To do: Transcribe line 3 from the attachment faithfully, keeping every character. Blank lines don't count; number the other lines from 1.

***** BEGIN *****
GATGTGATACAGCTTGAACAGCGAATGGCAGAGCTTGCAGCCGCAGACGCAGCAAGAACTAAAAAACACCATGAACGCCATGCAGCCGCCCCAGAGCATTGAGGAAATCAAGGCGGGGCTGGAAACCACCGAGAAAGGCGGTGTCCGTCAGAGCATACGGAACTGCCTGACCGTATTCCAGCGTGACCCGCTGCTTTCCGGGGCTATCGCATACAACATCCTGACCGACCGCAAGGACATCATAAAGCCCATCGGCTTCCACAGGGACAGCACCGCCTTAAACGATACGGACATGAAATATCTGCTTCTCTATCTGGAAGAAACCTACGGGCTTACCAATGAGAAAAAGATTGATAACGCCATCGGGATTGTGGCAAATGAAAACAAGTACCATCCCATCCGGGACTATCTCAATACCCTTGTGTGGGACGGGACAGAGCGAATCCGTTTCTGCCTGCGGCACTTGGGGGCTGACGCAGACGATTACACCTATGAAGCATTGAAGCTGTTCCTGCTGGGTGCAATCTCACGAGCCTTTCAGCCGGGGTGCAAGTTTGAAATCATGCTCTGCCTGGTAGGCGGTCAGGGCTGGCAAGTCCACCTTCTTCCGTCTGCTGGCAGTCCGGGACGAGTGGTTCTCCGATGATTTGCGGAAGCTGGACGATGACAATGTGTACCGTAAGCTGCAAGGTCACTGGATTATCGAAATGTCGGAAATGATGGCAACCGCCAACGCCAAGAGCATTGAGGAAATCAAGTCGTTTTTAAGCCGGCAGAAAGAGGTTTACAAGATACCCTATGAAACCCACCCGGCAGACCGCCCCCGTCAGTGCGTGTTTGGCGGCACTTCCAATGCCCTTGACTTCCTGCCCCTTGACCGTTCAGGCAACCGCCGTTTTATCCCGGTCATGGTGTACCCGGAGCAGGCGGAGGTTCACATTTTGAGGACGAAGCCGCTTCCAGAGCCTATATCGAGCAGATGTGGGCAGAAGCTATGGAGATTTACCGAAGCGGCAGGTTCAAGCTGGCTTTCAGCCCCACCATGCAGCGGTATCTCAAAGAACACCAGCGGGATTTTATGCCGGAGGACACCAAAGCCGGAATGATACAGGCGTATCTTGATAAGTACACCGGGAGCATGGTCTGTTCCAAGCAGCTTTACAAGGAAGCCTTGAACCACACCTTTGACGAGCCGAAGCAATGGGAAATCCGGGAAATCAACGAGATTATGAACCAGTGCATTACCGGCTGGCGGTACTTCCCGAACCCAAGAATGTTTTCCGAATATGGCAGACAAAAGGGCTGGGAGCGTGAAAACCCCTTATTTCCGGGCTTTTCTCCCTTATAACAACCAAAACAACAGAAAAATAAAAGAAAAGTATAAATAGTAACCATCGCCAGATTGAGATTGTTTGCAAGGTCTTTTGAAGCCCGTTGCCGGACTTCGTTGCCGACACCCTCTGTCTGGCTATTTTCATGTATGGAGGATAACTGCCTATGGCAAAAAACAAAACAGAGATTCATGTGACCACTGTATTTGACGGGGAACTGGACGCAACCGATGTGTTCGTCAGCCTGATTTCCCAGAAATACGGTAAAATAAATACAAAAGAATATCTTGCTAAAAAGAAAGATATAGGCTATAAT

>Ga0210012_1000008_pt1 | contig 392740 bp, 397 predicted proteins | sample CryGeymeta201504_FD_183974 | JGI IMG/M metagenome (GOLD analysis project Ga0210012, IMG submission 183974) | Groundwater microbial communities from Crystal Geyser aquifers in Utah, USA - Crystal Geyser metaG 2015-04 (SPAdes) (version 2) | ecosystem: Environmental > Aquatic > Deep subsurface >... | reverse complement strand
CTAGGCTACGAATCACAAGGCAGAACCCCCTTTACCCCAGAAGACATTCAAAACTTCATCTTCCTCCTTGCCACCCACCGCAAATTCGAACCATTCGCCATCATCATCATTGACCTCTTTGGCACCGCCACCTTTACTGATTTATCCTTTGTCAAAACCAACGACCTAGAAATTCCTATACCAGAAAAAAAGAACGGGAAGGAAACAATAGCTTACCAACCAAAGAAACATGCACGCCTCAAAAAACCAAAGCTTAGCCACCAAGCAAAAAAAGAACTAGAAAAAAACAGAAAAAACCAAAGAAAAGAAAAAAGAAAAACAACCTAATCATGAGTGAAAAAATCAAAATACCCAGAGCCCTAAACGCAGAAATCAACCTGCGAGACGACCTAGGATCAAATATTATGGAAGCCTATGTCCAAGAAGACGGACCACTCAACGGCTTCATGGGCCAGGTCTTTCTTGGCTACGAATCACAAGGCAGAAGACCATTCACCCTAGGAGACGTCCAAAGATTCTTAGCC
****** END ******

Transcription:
CTAGGCTACGAATCACAAGGCAGAACCCCCTTTACCCCAGAAGACATTCAAAACTTCATCTTCCTCCTTGCCACCCACCGCAAATTCGAACCATTCGCCATCATCATCATTGACCTCTTTGGCACCGCCACCTTTACTGATTTATCCTTTGTCAAAACCAACGACCTAGAAATTCCTATACCAGAAAAAAAGAACGGGAAGGAAACAATAGCTTACCAACCAAAGAAACATGCACGCCTCAAAAAACCAAAGCTTAGCCACCAAGCAAAAAAAGAACTAGAAAAAAACAGAAAAAACCAAAGAAAAGAAAAAAGAAAAACAACCTAATCATGAGTGAAAAAATCAAAATACCCAGAGCCCTAAACGCAGAAATCAACCTGCGAGACGACCTAGGATCAAATATTATGGAAGCCTATGTCCAAGAAGACGGACCACTCAACGGCTTCATGGGCCAGGTCTTTCTTGGCTACGAATCACAAGGCAGAAGACCATTCACCCTAGGAGACGTCCAAAGATTCTTAGCC